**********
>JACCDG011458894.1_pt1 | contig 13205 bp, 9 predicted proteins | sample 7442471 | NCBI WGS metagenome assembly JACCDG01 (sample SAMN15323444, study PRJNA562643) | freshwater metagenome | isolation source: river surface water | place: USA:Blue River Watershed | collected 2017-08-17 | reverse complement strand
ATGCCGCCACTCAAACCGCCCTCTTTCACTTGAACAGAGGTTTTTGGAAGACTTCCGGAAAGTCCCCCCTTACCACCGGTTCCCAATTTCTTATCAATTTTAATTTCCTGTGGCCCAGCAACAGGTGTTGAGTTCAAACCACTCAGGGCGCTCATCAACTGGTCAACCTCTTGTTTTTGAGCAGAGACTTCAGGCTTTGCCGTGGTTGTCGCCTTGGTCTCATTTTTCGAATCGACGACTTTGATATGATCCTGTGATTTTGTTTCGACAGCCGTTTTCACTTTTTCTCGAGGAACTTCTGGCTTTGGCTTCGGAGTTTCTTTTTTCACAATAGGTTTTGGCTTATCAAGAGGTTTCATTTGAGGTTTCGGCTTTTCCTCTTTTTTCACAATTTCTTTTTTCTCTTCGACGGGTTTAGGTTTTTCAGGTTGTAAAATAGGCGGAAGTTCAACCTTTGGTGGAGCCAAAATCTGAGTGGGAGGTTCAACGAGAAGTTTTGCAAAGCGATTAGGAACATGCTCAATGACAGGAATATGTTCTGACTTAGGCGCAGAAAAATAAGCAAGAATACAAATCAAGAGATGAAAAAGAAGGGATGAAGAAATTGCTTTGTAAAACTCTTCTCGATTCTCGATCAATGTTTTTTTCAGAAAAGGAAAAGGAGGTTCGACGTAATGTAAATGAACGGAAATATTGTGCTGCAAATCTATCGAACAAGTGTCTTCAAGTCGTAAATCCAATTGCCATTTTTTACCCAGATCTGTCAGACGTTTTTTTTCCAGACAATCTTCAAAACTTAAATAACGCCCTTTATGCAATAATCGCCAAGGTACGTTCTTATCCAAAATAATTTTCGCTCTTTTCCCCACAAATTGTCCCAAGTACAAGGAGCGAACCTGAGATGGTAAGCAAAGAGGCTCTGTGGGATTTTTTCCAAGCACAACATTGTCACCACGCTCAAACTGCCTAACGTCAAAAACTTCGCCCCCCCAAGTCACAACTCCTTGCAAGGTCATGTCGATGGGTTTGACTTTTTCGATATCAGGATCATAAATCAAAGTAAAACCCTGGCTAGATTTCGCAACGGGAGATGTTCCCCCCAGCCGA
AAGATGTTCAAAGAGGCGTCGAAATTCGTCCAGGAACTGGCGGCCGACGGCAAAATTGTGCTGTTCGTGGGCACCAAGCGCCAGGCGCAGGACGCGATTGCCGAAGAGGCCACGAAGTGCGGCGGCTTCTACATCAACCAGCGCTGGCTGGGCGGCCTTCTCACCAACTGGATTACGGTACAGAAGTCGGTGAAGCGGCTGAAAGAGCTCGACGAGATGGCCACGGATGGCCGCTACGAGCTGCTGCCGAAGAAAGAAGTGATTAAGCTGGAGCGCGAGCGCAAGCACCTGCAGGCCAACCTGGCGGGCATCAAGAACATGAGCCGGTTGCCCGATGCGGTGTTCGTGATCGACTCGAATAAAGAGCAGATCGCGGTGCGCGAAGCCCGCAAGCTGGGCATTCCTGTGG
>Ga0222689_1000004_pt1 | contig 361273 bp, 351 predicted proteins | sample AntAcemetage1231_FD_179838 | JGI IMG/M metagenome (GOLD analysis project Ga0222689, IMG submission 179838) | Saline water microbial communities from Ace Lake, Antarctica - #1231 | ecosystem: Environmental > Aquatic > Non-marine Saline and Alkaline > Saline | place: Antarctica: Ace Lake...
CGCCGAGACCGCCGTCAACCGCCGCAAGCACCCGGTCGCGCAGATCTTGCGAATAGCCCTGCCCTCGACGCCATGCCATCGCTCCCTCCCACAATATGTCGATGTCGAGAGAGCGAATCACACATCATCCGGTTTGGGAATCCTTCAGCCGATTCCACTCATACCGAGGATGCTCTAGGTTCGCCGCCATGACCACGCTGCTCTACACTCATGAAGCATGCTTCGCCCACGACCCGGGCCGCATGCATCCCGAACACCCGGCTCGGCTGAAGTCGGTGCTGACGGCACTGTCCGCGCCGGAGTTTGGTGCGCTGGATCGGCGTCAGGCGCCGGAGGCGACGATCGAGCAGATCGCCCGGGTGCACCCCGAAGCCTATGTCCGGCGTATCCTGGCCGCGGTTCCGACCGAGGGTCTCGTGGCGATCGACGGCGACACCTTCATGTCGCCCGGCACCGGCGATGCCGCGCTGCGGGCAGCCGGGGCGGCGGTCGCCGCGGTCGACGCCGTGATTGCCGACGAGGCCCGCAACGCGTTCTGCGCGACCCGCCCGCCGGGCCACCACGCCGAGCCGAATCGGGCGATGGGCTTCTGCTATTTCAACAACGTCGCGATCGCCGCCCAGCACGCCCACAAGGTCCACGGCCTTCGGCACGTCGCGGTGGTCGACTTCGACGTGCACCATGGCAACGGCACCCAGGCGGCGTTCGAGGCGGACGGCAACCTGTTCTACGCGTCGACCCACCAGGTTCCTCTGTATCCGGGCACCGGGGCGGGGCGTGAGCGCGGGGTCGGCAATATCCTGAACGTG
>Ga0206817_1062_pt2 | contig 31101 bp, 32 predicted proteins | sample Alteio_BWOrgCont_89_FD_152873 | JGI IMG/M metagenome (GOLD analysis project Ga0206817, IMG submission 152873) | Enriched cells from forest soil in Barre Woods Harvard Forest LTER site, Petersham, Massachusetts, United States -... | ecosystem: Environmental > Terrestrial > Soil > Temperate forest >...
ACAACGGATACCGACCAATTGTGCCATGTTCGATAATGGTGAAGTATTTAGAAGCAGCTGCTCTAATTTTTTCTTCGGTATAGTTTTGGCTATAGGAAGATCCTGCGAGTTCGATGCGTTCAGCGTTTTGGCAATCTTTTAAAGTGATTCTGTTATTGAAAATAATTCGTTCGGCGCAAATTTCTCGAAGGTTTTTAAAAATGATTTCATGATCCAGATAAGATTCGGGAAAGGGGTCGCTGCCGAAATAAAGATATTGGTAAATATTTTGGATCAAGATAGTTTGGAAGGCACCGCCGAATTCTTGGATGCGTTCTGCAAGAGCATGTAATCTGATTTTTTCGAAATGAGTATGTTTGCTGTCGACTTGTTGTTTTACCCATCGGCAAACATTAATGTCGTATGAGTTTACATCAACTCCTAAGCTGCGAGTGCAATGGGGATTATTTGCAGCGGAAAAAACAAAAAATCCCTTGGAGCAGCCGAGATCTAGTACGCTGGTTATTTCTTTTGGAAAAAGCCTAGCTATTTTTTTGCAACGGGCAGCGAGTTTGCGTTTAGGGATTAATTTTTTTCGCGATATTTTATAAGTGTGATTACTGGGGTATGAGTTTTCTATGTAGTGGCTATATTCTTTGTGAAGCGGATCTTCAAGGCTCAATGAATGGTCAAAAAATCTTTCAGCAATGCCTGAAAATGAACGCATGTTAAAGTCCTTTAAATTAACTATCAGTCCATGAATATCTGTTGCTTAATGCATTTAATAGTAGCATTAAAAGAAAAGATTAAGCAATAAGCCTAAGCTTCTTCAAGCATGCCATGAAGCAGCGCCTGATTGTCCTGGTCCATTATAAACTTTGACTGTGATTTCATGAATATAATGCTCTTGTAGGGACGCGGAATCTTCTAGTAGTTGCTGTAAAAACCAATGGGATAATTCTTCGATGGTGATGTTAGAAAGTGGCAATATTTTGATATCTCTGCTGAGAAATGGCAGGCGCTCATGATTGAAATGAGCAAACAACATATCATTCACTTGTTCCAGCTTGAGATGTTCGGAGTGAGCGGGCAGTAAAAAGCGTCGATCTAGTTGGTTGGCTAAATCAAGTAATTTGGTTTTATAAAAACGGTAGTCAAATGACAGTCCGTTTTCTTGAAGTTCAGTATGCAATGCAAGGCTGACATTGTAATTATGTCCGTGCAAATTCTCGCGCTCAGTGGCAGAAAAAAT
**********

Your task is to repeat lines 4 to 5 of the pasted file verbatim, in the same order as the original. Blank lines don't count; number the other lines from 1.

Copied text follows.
>Ga0222689_1000004_pt1 | contig 361273 bp, 351 predicted proteins | sample AntAcemetage1231_FD_179838 | JGI IMG/M metagenome (GOLD analysis project Ga0222689, IMG submission 179838) | Saline water microbial communities from Ace Lake, Antarctica - #1231 | ecosystem: Environmental > Aquatic > Non-marine Saline and Alkaline > Saline | place: Antarctica: Ace Lake...
CGCCGAGACCGCCGTCAACCGCCGCAAGCACCCGGTCGCGCAGATCTTGCGAATAGCCCTGCCCTCGACGCCATGCCATCGCTCCCTCCCACAATATGTCGATGTCGAGAGAGCGAATCACACATCATCCGGTTTGGGAATCCTTCAGCCGATTCCACTCATACCGAGGATGCTCTAGGTTCGCCGCCATGACCACGCTGCTCTACACTCATGAAGCATGCTTCGCCCACGACCCGGGCCGCATGCATCCCGAACACCCGGCTCGGCTGAAGTCGGTGCTGACGGCACTGTCCGCGCCGGAGTTTGGTGCGCTGGATCGGCGTCAGGCGCCGGAGGCGACGATCGAGCAGATCGCCCGGGTGCACCCCGAAGCCTATGTCCGGCGTATCCTGGCCGCGGTTCCGACCGAGGGTCTCGTGGCGATCGACGGCGACACCTTCATGTCGCCCGGCACCGGCGATGCCGCGCTGCGGGCAGCCGGGGCGGCGGTCGCCGCGGTCGACGCCGTGATTGCCGACGAGGCCCGCAACGCGTTCTGCGCGACCCGCCCGCCGGGCCACCACGCCGAGCCGAATCGGGCGATGGGCTTCTGCTATTTCAACAACGTCGCGATCGCCGCCCAGCACGCCCACAAGGTCCACGGCCTTCGGCACGTCGCGGTGGTCGACTTCGACGTGCACCATGGCAACGGCACCCAGGCGGCGTTCGAGGCGGACGGCAACCTGTTCTACGCGTCGACCCACCAGGTTCCTCTGTATCCGGGCACCGGGGCGGGGCGTGAGCGCGGGGTCGGCAATATCCTGAACGTG